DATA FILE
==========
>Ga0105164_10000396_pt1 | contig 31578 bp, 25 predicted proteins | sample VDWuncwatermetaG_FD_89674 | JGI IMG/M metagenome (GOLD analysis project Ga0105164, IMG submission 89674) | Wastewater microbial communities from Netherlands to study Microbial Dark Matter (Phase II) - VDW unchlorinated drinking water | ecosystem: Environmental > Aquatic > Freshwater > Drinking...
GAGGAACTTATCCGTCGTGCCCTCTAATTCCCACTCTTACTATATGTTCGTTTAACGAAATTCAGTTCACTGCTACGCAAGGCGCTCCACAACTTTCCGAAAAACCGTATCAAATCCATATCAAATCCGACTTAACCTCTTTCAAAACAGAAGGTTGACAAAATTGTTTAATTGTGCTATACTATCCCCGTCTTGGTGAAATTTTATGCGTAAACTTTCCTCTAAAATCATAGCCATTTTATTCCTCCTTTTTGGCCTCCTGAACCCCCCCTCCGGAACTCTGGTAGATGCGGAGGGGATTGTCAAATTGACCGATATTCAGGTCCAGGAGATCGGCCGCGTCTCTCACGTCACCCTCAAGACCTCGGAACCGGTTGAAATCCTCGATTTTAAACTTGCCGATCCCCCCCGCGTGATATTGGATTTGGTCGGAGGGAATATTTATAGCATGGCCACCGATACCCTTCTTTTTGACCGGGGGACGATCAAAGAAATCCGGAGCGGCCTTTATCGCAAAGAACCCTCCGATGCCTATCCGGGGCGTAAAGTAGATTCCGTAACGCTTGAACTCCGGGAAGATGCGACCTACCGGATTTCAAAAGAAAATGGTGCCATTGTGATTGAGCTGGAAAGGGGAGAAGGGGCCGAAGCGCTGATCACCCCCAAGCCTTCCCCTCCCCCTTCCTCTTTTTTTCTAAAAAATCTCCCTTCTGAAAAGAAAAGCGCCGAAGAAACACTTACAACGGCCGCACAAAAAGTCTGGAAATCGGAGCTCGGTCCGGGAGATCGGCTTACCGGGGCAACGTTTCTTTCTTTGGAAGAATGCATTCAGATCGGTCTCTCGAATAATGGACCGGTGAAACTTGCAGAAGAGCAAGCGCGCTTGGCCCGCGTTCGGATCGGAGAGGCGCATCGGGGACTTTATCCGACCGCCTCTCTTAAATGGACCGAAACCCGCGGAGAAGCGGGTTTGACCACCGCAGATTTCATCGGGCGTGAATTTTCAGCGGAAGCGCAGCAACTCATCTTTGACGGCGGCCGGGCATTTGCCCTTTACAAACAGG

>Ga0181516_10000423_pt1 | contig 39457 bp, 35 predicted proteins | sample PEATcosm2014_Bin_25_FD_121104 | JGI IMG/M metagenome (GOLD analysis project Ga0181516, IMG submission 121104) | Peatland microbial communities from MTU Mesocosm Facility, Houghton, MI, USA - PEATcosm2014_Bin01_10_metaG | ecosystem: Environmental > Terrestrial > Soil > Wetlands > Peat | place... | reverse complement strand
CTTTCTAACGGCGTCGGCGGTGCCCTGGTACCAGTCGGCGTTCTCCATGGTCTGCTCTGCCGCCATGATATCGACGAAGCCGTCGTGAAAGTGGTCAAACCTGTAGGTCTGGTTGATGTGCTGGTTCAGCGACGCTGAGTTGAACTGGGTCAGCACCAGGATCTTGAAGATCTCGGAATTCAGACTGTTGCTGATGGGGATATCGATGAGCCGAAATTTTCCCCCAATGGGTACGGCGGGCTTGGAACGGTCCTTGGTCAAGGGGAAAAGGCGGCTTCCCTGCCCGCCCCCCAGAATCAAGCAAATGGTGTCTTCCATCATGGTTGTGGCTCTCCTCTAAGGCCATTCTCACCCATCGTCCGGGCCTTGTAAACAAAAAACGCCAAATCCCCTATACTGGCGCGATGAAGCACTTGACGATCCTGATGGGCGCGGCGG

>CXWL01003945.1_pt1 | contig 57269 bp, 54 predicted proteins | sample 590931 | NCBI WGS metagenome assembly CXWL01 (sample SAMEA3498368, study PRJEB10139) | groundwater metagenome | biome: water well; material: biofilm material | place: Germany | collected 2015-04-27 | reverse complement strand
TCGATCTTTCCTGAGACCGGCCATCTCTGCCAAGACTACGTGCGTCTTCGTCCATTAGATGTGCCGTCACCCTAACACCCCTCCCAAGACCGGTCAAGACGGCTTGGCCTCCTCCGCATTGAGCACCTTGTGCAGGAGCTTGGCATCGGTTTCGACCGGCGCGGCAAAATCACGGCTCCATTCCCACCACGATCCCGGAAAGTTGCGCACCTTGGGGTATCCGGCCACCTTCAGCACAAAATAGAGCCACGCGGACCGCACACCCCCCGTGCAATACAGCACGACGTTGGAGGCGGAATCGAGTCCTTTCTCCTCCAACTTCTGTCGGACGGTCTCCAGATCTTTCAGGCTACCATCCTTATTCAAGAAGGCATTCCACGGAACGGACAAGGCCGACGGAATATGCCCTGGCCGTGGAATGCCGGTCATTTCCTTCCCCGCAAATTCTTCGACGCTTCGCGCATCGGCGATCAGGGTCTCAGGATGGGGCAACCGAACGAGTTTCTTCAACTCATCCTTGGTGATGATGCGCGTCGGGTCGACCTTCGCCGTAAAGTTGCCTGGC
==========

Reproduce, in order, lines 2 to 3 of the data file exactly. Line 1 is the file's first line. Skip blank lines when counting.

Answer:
GAGGAACTTATCCGTCGTGCCCTCTAATTCCCACTCTTACTATATGTTCGTTTAACGAAATTCAGTTCACTGCTACGCAAGGCGCTCCACAACTTTCCGAAAAACCGTATCAAATCCATATCAAATCCGACTTAACCTCTTTCAAAACAGAAGGTTGACAAAATTGTTTAATTGTGCTATACTATCCCCGTCTTGGTGAAATTTTATGCGTAAACTTTCCTCTAAAATCATAGCCATTTTATTCCTCCTTTTTGGCCTCCTGAACCCCCCCTCCGGAACTCTGGTAGATGCGGAGGGGATTGTCAAATTGACCGATATTCAGGTCCAGGAGATCGGCCGCGTCTCTCACGTCACCCTCAAGACCTCGGAACCGGTTGAAATCCTCGATTTTAAACTTGCCGATCCCCCCCGCGTGATATTGGATTTGGTCGGAGGGAATATTTATAGCATGGCCACCGATACCCTTCTTTTTGACCGGGGGACGATCAAAGAAATCCGGAGCGGCCTTTATCGCAAAGAACCCTCCGATGCCTATCCGGGGCGTAAAGTAGATTCCGTAACGCTTGAACTCCGGGAAGATGCGACCTACCGGATTTCAAAAGAAAATGGTGCCATTGTGATTGAGCTGGAAAGGGGAGAAGGGGCCGAAGCGCTGATCACCCCCAAGCCTTCCCCTCCCCCTTCCTCTTTTTTTCTAAAAAATCTCCCTTCTGAAAAGAAAAGCGCCGAAGAAACACTTACAACGGCCGCACAAAAAGTCTGGAAATCGGAGCTCGGTCCGGGAGATCGGCTTACCGGGGCAACGTTTCTTTCTTTGGAAGAATGCATTCAGATCGGTCTCTCGAATAATGGACCGGTGAAACTTGCAGAAGAGCAAGCGCGCTTGGCCCGCGTTCGGATCGGAGAGGCGCATCGGGGACTTTATCCGACCGCCTCTCTTAAATGGACCGAAACCCGCGGAGAAGCGGGTTTGACCACCGCAGATTTCATCGGGCGTGAATTTTCAGCGGAAGCGCAGCAACTCATCTTTGACGGCGGCCGGGCATTTGCCCTTTACAAACAGG

>Ga0181516_10000423_pt1 | contig 39457 bp, 35 predicted proteins | sample PEATcosm2014_Bin_25_FD_121104 | JGI IMG/M metagenome (GOLD analysis project Ga0181516, IMG submission 121104) | Peatland microbial communities from MTU Mesocosm Facility, Houghton, MI, USA - PEATcosm2014_Bin01_10_metaG | ecosystem: Environmental > Terrestrial > Soil > Wetlands > Peat | place... | reverse complement strand